This is a rush transcript from "Your World With Neil Cavuto," July 30, 2009. This copy may not be in its final form and may be updated.
NEIL CAVUTO, HOST: All right, well, Bud buddies set to meet at the White House.
My next guest unhappy about this so-called happy hour, which, by the way, we have patented at FBN. Anyway, he's asking why they won't be drinking beers from American-owned companies.
On the phone right now is Dick Yuengling, the fifth-generation owner and president of Yuengling, America's oldest brewery.
Dick, good to have you.
I had forgotten, you know, Budweiser, the president's beer of choice, is now owned by a foreign company, InBev. And it is weird. All foreign beers are represented at the White House.
What do you make of that?
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RICHARD L. YUENGLING JR., PRESIDENT AND CEO, D.G. YUENGLING & SON, INC.: Well, Neil, we have received an awful lot of e-mails — a ton of e- mails, actually — today about this whole thing.
And most of them, they were wondering why they are not using an American product. And with the — the economy being the way it is, and us trying to create jobs in this country, I find it kind of strange that he doesn't choose an American product.
But, you know, we're — our company is kind of used to getting drummed on the last couple of years. So...
CAVUTO: But maybe he doesn't know. I mean, he is the leader of the free world, and most people look at Budweiser and think, oh, well, it's — it's American.
YUENGLING: Well, they have 13 breweries throughout the United States.
YUENGLING: And they employ an awful lot of people, so I credit them with that.
But, again, it is not an American-owned company. And neither is MillerCoors, and...
YUENGLING: You know, it's — it's OK. At least he chose beer for the — for the product to try today.
CAVUTO: Yes. It would have weird if it had been maybe something a little stiffer, right?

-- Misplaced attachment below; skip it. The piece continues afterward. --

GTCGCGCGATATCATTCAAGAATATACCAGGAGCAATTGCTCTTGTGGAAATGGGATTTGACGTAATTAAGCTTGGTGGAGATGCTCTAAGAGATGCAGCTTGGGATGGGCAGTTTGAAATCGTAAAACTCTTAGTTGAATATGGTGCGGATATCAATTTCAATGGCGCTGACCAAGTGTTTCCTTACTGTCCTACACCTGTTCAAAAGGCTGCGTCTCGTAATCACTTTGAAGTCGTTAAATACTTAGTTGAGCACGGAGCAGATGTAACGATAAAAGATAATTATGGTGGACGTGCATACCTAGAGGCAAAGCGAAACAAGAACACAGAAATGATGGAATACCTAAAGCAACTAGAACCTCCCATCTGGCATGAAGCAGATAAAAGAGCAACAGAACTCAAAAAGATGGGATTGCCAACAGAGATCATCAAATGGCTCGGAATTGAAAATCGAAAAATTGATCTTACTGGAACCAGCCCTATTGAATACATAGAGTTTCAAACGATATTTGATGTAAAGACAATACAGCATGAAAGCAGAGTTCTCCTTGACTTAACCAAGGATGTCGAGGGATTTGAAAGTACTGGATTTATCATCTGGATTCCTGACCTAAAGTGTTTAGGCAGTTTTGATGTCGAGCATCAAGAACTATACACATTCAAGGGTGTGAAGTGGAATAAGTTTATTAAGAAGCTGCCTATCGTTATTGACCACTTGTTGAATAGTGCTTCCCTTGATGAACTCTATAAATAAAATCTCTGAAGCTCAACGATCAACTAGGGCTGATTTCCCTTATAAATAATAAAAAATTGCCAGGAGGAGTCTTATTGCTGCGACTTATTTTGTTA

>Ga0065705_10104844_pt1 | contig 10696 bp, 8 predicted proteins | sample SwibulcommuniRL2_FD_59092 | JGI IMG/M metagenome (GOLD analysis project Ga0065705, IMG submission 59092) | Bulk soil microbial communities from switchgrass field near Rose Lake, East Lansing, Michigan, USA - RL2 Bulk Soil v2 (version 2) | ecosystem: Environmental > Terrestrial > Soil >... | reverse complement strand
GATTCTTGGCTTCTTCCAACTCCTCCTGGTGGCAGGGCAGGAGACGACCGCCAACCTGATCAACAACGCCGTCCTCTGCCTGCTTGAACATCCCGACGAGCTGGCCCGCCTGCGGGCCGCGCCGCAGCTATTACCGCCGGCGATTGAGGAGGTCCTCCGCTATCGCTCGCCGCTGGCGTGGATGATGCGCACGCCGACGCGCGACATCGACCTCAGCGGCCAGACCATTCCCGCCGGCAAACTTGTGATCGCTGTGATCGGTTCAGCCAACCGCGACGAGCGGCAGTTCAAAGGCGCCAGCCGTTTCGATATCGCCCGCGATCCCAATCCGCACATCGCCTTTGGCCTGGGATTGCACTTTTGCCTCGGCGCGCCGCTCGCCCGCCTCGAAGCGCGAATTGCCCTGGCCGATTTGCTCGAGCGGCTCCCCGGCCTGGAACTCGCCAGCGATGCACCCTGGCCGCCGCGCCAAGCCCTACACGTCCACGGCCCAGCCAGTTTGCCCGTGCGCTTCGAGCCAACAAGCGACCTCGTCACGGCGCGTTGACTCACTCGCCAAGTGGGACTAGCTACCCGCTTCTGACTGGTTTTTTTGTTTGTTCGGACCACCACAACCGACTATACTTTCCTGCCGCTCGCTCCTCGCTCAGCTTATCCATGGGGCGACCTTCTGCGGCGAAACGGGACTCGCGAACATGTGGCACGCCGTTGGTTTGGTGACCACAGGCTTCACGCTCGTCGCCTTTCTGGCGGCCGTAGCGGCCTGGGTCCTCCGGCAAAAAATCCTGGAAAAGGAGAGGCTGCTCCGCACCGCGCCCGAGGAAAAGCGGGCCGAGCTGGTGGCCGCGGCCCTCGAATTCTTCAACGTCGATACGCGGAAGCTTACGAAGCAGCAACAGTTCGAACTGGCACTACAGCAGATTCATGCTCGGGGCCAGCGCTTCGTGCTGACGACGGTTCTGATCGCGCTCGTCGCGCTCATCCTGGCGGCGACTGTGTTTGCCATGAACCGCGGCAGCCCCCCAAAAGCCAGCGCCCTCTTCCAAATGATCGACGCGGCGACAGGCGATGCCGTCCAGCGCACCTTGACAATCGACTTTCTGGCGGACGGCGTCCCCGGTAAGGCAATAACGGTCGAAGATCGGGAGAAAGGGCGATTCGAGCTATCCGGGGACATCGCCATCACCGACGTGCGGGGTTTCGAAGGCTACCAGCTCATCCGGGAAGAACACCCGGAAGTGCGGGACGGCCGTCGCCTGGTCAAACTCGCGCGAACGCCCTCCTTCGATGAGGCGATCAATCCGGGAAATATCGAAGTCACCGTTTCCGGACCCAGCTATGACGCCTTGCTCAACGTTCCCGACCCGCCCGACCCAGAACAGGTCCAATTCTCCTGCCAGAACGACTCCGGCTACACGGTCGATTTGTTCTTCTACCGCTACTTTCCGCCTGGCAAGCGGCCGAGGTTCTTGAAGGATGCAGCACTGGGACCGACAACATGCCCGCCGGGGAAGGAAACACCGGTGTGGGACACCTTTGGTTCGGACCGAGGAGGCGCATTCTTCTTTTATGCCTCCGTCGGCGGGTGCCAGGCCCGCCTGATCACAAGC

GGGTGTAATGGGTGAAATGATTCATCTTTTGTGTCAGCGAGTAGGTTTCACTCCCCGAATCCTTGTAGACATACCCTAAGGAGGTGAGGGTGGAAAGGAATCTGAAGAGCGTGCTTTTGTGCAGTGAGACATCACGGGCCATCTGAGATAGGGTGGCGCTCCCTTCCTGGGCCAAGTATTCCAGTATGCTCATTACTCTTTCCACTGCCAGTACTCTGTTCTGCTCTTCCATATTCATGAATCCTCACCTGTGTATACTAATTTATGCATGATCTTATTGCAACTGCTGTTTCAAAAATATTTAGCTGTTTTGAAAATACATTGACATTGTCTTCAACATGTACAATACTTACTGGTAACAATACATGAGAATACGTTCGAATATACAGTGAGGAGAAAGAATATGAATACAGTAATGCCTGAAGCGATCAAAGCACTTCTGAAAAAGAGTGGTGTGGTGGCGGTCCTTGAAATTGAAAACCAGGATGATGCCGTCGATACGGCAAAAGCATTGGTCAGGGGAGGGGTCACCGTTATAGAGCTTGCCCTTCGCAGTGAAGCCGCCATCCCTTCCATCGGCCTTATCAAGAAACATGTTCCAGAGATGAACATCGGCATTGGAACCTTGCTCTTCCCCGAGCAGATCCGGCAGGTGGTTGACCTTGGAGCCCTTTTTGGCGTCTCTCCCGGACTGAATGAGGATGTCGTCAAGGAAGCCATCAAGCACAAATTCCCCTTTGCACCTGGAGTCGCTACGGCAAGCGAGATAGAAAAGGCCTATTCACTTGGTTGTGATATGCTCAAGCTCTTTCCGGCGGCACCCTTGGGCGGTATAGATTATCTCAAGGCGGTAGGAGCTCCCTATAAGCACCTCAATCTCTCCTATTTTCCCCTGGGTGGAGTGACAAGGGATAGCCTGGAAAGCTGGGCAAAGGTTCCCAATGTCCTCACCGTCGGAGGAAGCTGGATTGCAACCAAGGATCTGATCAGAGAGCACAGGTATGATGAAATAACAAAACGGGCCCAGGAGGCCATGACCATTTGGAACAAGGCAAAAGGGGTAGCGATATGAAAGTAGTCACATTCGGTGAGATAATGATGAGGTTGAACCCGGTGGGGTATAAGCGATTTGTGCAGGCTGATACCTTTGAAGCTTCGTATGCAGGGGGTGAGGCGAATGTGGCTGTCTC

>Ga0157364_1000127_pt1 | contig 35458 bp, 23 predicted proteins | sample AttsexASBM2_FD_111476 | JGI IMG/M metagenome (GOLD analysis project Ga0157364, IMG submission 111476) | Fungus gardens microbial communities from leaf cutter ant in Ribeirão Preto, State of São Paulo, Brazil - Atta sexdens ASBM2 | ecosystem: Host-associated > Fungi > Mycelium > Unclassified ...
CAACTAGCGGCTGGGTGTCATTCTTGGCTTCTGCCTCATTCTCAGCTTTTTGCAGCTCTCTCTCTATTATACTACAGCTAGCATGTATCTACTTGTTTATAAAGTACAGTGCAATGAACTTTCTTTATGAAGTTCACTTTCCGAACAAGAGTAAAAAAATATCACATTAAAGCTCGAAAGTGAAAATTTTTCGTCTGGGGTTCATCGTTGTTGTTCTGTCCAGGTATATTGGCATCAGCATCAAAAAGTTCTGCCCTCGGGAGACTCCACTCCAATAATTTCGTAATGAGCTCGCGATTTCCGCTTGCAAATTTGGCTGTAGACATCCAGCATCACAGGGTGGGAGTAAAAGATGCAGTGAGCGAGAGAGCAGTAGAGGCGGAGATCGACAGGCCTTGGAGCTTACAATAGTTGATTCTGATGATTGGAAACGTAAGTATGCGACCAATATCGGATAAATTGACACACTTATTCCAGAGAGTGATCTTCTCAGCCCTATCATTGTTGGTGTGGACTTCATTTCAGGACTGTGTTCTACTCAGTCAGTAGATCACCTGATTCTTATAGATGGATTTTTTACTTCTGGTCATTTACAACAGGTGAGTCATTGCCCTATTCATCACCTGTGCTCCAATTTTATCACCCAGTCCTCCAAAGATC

What — you know, for a beer guy like yourself, how has been business been going? I mean, a lot of beer-makers I talk to have been encouraged by maybe a pick-me-up that this gets just, you know, as far as energy is concerned.
YUENGLING: Well, I don't know about energy. But I know our business has been absolutely terrific.
The beer business in general in the United States is probably down 1 percent or 2 percent, but our — we're up probably 10 to 11 percent. Our - - our — we have a very small company in a select market in the United States, basically the East Coast. And we have been very, very busy, as a family-owned company, and we are very proud of it.
CAVUTO: But it's — you could argue it is going up maybe because the economy is going down, and people are bummed out. You know, they — they - - they either eat or they drink. In my case, I do both, in excess.
But — but what do you make of that, that that is what is helping you?
YUENGLING: Well, I don't really agree with that, because, in general, the beer business is down 1 percent or 2 percent.
Ours is up, and we are — we're not — we're not a low-cost product. We are basically domestic premium priced.
YUENGLING: And we are doing very, very well.
CAVUTO: Yes. But I tell you, when you marry your beer with chicken wings, man, you're — you're off to the races.
CAVUTO: You know, I was just thinking when you were coming on, though, here we have got this plan for higher liquor taxes in states and federally, and maybe part of an omnibus health care fix is to zap it to guys like you.
What do you think of that?
YUENGLING: Well, they're not zapping it to us. They're zapping it to the consumer, the beer — the — the person that drinks a couple beers a day.
And — and I know — I think that is very unfair, at a — at a particular point in time like this. In 1992, they doubled the excise tax on beer, and the volume of beer sales has never increased...
YUENGLING: ... never gotten back to the — the point it was in 1991.
YUENGLING: So, taxation hurts — hurts everybody. It hurts the jobs in the beer business...